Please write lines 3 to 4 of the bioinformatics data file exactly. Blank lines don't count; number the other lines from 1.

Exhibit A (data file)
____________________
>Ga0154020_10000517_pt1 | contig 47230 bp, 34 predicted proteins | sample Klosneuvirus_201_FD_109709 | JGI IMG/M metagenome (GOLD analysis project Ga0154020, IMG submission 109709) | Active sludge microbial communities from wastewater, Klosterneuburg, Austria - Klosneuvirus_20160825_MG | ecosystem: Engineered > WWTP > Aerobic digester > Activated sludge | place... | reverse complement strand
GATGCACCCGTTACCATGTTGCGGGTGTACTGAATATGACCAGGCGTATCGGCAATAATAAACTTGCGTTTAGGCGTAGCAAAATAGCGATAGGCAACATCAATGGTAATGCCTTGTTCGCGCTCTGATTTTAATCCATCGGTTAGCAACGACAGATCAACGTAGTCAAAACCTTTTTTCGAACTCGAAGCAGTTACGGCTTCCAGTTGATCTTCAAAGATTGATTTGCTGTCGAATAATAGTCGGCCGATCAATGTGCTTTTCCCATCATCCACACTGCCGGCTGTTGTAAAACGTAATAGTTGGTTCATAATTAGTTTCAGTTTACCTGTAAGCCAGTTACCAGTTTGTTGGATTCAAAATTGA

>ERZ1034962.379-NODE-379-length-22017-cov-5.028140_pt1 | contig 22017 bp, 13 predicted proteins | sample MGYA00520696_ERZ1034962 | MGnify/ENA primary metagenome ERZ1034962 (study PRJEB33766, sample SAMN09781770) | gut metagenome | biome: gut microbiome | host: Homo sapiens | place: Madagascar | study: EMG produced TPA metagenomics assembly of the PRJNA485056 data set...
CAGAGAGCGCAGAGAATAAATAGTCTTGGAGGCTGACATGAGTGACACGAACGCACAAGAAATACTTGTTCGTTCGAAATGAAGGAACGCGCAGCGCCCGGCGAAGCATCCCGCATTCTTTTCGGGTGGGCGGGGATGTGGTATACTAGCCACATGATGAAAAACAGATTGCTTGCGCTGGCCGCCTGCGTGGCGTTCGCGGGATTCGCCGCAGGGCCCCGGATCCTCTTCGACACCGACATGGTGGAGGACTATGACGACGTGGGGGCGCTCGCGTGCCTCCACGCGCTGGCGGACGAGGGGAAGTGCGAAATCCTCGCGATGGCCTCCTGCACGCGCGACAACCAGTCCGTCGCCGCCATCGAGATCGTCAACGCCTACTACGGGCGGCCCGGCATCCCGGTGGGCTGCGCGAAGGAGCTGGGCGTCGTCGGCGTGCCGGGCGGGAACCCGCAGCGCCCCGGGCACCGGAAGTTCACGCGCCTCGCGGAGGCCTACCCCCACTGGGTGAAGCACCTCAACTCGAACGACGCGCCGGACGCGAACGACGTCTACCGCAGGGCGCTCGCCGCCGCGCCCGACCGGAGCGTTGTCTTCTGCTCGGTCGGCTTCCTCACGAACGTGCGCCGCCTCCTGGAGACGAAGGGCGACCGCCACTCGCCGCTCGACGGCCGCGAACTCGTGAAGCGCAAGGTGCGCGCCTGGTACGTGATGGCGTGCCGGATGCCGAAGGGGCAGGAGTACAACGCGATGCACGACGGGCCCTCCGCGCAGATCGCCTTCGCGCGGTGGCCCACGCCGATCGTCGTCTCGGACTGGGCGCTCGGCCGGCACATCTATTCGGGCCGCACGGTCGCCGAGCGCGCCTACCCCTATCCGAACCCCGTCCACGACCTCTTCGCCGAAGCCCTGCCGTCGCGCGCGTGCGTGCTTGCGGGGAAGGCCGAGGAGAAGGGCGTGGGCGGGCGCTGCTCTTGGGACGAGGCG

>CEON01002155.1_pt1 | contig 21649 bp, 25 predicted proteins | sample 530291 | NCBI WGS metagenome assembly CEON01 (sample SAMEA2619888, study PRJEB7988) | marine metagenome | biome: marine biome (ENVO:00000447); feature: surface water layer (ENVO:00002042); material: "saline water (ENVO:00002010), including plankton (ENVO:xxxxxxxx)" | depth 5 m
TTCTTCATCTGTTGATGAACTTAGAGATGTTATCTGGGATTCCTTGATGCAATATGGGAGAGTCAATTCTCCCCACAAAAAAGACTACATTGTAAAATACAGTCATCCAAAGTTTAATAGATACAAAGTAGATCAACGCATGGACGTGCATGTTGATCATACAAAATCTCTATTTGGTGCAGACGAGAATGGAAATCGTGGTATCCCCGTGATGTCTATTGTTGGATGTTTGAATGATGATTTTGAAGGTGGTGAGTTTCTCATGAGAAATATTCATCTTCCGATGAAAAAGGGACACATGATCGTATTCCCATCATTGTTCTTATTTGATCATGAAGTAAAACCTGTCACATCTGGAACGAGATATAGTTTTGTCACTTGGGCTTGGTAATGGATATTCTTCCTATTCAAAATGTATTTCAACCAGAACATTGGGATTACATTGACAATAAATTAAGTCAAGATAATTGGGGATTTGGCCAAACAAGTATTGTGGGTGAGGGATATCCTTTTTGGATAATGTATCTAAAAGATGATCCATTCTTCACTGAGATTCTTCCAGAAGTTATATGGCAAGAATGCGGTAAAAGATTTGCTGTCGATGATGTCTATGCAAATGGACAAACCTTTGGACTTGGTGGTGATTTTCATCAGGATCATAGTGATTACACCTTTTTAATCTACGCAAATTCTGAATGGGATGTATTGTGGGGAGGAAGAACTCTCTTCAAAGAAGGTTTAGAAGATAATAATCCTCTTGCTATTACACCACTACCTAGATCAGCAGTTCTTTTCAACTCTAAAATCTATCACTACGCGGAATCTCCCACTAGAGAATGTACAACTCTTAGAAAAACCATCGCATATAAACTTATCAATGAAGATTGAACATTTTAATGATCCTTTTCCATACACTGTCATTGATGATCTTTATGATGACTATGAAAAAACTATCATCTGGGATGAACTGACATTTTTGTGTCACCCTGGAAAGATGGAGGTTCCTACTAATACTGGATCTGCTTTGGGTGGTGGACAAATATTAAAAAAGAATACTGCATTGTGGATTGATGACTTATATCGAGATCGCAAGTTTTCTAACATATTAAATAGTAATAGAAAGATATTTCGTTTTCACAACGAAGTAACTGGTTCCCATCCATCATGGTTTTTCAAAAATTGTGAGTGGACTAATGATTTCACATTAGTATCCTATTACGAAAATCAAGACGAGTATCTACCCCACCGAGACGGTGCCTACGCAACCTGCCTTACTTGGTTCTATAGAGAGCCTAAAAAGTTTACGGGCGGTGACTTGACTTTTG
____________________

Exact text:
>ERZ1034962.379-NODE-379-length-22017-cov-5.028140_pt1 | contig 22017 bp, 13 predicted proteins | sample MGYA00520696_ERZ1034962 | MGnify/ENA primary metagenome ERZ1034962 (study PRJEB33766, sample SAMN09781770) | gut metagenome | biome: gut microbiome | host: Homo sapiens | place: Madagascar | study: EMG produced TPA metagenomics assembly of the PRJNA485056 data set...
CAGAGAGCGCAGAGAATAAATAGTCTTGGAGGCTGACATGAGTGACACGAACGCACAAGAAATACTTGTTCGTTCGAAATGAAGGAACGCGCAGCGCCCGGCGAAGCATCCCGCATTCTTTTCGGGTGGGCGGGGATGTGGTATACTAGCCACATGATGAAAAACAGATTGCTTGCGCTGGCCGCCTGCGTGGCGTTCGCGGGATTCGCCGCAGGGCCCCGGATCCTCTTCGACACCGACATGGTGGAGGACTATGACGACGTGGGGGCGCTCGCGTGCCTCCACGCGCTGGCGGACGAGGGGAAGTGCGAAATCCTCGCGATGGCCTCCTGCACGCGCGACAACCAGTCCGTCGCCGCCATCGAGATCGTCAACGCCTACTACGGGCGGCCCGGCATCCCGGTGGGCTGCGCGAAGGAGCTGGGCGTCGTCGGCGTGCCGGGCGGGAACCCGCAGCGCCCCGGGCACCGGAAGTTCACGCGCCTCGCGGAGGCCTACCCCCACTGGGTGAAGCACCTCAACTCGAACGACGCGCCGGACGCGAACGACGTCTACCGCAGGGCGCTCGCCGCCGCGCCCGACCGGAGCGTTGTCTTCTGCTCGGTCGGCTTCCTCACGAACGTGCGCCGCCTCCTGGAGACGAAGGGCGACCGCCACTCGCCGCTCGACGGCCGCGAACTCGTGAAGCGCAAGGTGCGCGCCTGGTACGTGATGGCGTGCCGGATGCCGAAGGGGCAGGAGTACAACGCGATGCACGACGGGCCCTCCGCGCAGATCGCCTTCGCGCGGTGGCCCACGCCGATCGTCGTCTCGGACTGGGCGCTCGGCCGGCACATCTATTCGGGCCGCACGGTCGCCGAGCGCGCCTACCCCTATCCGAACCCCGTCCACGACCTCTTCGCCGAAGCCCTGCCGTCGCGCGCGTGCGTGCTTGCGGGGAAGGCCGAGGAGAAGGGCGTGGGCGGGCGCTGCTCTTGGGACGAGGCG